The resonance led to surge of gravitational force that acted in opposition to outer planets. This force led to Neptune shifting its position beyond Uranus and settling in the region that was initially occupied by the Kuiper belt. As the giant planets migrated outwards, they forced most of the smaller frosty bodies to move inwards. In addition, as the planetesimals migrated inwards, they pushed behind all the planets they came across making their axis shift outwards. This was until they came across Jupiter. The high gravitational force in Jupiter made it hard for planetesimals to push it behind. Instead, most of them were propelled into more oblique axis while some were even forced out of the solar system. In the end, Jupiter shifted vaguely inwards. It is those planetesimals that were propelled to oblique orbits that led to formation of the Oort cloud (Wallace pp. 53-61). The present Kuiper belt and dispersed disc formed from planetesimals that were slightly dispersed by Neptune during its migration. On the other hand, the inner planets have been found not to undergo any significant migration since their formation. This is due to stability of their axis which resulted during the epoch of giant effects.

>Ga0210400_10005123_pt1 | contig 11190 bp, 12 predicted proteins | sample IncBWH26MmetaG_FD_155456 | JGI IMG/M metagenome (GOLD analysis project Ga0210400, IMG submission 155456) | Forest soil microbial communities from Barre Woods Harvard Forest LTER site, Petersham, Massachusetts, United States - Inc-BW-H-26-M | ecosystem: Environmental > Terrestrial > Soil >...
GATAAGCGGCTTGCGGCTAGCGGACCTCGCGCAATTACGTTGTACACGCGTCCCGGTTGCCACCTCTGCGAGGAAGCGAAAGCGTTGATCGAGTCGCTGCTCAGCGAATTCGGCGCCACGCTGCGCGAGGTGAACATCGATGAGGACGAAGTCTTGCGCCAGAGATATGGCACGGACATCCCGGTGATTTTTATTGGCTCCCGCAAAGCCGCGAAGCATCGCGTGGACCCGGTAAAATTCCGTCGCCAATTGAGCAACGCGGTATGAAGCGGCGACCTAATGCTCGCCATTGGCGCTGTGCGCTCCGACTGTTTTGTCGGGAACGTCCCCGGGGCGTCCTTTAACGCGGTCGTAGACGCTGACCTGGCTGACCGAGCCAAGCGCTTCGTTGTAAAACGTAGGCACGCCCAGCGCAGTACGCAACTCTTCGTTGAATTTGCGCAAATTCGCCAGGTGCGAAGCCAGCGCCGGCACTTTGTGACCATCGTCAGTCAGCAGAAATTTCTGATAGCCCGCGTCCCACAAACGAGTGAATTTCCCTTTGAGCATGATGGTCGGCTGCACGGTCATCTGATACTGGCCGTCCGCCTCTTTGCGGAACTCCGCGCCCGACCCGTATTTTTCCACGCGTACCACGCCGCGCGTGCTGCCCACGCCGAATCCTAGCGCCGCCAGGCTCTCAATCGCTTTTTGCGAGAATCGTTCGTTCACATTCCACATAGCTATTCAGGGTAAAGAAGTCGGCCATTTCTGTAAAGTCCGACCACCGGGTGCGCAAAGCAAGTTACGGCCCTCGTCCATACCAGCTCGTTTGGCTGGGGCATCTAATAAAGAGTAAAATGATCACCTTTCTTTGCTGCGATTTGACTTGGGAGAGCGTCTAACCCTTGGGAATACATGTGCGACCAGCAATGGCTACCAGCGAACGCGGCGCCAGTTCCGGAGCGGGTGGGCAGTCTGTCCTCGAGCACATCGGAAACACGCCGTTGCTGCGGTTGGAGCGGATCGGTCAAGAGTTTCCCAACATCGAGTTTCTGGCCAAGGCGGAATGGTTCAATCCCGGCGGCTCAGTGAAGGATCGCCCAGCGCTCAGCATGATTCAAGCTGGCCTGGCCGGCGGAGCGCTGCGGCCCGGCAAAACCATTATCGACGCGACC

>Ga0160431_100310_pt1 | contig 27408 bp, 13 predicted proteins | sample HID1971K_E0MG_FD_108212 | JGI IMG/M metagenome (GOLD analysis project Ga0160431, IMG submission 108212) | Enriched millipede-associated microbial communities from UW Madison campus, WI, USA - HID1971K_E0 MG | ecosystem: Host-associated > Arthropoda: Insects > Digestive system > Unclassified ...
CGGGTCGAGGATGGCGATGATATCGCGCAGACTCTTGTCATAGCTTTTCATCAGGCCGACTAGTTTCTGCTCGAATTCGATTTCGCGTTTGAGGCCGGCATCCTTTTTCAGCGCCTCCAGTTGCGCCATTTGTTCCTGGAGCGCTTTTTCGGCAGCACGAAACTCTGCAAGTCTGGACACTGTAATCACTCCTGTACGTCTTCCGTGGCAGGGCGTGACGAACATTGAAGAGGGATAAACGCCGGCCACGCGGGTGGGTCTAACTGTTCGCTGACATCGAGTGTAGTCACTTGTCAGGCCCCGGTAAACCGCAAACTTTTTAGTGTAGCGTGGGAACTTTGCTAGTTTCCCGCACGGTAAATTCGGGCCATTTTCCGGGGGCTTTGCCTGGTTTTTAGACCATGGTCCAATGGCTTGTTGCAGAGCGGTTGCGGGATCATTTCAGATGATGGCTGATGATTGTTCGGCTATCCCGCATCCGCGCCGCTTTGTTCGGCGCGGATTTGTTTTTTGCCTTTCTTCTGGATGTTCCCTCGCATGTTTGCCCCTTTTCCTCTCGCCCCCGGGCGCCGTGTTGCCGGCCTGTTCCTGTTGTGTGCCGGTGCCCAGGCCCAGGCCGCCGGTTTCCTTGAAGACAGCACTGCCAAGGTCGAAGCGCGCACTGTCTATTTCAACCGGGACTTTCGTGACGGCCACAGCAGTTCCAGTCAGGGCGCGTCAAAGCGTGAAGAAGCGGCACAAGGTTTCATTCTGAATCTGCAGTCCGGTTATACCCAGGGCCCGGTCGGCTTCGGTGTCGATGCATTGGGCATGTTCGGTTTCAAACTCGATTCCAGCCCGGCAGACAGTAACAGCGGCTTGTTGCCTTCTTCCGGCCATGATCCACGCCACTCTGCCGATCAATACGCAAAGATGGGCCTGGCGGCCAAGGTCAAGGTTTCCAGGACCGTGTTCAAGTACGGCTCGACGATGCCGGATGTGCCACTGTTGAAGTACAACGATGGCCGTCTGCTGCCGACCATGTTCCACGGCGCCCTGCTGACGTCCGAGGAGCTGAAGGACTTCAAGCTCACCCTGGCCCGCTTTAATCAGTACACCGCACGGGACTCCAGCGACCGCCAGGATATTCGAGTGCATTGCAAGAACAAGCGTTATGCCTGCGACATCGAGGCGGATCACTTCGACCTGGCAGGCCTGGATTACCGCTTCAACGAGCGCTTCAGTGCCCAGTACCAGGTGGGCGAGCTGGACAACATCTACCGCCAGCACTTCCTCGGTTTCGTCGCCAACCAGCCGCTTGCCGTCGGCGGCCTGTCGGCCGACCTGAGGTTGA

Era of heavy bombardment

The outer planets’ migration led to instability in gravitational force. Most of the asteroids were propelled into the core of the solar system. This led to the initial belt wearing off to its present low mass. The bombardment that took place four billion years ago is believed to have occurred due to this instability. Presence of cratering on the surface of the moon and Mercury is clear evidence that bombardment occurred. The crush between Jupiter and comet Shoemaker-Levy 9 in 1994 is good evidence that even today the planets collide (Duncan, Quinn & Tremaine pp. 1330-1337). This implies that the era of planet growth has not come to an end and there is high possibility that some planets will continue increasing in size and mass.